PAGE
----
void Save(string file = null);
        void Load(string file = null);
    }

    public abstract class XmlConfiguration<T> : IConfiguration {
        public T CurrentConfiguration { get; set; }
        protected string DefaultFilePath { get; set; }

        public virtual void Save(string filePath = null) {
            if (string.IsNullOrWhiteSpace(filePath)) filePath = DefaultFilePath;
            XmlHelper.ExportToXmlFile(CurrentConfiguration, filePath);
        }

        public virtual void Load(string filePath = null) {
            if (string.IsNullOrWhiteSpace(filePath)) filePath = DefaultFilePath;
            var newConfiguration = XmlHelper.ImportFromXmlFile<T>(filePath);
            CurrentConfiguration = newConfiguration;
            OnConfigurationModified(CurrentConfiguration);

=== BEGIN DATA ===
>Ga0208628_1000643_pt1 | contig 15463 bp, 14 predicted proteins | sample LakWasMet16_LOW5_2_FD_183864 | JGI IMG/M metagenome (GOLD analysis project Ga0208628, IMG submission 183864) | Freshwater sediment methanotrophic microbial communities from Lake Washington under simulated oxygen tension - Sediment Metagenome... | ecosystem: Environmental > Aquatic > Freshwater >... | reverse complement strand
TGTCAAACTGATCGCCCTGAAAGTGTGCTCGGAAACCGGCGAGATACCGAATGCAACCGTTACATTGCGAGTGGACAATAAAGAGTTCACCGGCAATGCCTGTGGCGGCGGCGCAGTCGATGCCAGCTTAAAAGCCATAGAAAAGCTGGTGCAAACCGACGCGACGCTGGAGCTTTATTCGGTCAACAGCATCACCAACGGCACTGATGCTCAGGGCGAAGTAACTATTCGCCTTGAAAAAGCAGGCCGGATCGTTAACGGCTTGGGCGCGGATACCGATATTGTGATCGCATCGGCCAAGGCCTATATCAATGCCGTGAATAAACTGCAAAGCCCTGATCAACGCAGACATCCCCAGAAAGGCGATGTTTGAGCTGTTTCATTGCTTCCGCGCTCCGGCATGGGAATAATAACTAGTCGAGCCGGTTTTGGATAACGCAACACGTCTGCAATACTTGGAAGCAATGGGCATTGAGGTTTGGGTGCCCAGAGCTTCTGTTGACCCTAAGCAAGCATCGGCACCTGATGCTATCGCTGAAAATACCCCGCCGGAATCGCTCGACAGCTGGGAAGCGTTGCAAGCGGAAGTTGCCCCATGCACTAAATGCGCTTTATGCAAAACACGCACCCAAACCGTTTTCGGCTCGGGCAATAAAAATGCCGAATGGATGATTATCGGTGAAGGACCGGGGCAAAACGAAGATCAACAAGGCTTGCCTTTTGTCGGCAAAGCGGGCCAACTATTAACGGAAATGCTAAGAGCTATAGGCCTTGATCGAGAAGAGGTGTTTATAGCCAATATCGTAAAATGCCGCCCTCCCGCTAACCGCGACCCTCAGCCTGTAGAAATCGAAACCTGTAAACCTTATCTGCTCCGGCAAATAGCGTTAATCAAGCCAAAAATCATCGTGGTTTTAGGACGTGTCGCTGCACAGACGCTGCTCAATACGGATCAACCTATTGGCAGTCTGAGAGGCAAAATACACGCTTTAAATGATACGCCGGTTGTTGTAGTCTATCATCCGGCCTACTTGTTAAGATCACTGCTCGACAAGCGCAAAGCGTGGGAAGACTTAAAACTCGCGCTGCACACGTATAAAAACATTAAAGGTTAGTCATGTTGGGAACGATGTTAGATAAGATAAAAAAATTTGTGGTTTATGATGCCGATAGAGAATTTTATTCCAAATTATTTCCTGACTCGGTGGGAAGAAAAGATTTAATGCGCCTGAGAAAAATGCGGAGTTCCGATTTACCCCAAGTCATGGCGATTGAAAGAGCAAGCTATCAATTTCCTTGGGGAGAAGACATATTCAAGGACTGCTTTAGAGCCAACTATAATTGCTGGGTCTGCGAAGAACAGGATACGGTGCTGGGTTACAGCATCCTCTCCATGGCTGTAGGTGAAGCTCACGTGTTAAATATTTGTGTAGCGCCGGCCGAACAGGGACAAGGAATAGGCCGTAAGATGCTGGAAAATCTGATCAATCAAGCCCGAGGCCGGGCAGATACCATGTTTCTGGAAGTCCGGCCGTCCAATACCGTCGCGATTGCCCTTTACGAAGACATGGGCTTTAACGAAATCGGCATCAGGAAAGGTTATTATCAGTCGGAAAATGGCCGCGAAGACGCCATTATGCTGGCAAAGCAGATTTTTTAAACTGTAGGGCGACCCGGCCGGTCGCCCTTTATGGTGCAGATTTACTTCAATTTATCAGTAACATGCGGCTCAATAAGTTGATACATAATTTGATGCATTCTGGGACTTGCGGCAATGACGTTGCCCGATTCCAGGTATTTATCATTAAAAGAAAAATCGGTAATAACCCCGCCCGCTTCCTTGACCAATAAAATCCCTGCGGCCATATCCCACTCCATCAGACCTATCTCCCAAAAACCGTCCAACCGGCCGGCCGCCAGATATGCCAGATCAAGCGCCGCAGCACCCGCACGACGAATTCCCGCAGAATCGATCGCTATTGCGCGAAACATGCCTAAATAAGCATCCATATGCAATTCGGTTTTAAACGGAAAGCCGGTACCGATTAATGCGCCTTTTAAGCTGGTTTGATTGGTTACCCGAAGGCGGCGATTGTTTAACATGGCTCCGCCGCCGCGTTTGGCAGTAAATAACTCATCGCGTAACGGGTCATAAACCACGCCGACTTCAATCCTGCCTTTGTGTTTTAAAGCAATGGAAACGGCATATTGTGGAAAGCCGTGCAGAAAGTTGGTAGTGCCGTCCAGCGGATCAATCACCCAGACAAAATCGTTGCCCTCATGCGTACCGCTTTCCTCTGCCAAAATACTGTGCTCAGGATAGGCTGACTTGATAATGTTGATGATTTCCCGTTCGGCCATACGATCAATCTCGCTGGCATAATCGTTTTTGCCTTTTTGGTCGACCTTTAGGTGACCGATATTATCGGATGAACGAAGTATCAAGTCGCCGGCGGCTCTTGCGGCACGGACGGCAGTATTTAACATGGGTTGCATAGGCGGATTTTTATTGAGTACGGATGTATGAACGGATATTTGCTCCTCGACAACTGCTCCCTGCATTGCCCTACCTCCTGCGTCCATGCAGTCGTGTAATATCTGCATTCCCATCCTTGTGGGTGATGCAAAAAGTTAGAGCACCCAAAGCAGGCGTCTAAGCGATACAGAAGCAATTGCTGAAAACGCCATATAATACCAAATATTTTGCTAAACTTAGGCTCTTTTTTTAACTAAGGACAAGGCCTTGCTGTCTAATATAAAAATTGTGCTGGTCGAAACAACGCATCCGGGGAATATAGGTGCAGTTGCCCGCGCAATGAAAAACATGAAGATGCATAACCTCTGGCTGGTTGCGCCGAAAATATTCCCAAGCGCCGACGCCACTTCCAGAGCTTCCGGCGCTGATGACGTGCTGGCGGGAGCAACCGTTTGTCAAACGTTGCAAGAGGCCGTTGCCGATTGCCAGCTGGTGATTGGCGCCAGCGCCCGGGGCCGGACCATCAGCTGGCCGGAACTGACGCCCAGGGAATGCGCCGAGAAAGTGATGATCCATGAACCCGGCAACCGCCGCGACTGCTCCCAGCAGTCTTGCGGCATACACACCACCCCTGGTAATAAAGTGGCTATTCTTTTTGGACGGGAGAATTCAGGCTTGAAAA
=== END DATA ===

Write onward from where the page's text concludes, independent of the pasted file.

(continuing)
}

        public event EventHandler<T> ConfigurationModified;

        protected virtual void OnConfigurationModified(T e) {
            ConfigurationModified?.Invoke(this, e);
        }
    }

    public static class XmlUtils {
        public static string ExportToXmlString<T>(T obj) {
            var serializer = new XmlSerializer(typeof (T));
            using (var stringWriter = new StringWriter()) {
                serializer.Serialize(stringWriter, obj);
                return stringWriter.ToString();
            }
        }

        public static T ImportFromXmlString<T>(string serializedObj) {
            var serializer = new XmlSerializer(typeof (T));
            using (var stringWriter = new StringReader(serializedObj)) return (T) serializer.Deserialize(stringWriter);
        }

        public static void ExportToXmlFile<T>(T obj, string path, Encoding encoding) {
            using (var file = new StreamWriter(path, false, encoding)) file.Write(ExportToXmlString(obj));
        }


        public static void ExportToXmlFile<T>(T obj, string path) {
            ExportToXmlFile(obj, path, Encoding.UTF8);
        }

        public static T ImportFromXmlFile<T>(string path, Encoding encoding) {
            using (var file = new StreamReader(path, encoding)) return ImportFromXmlString<T>(file.ReadToEnd());
        }

        public static T ImportFromXmlFile<T>(string path) {
            return ImportFromXmlFile<T>(path, Encoding.UTF8);
        }
    }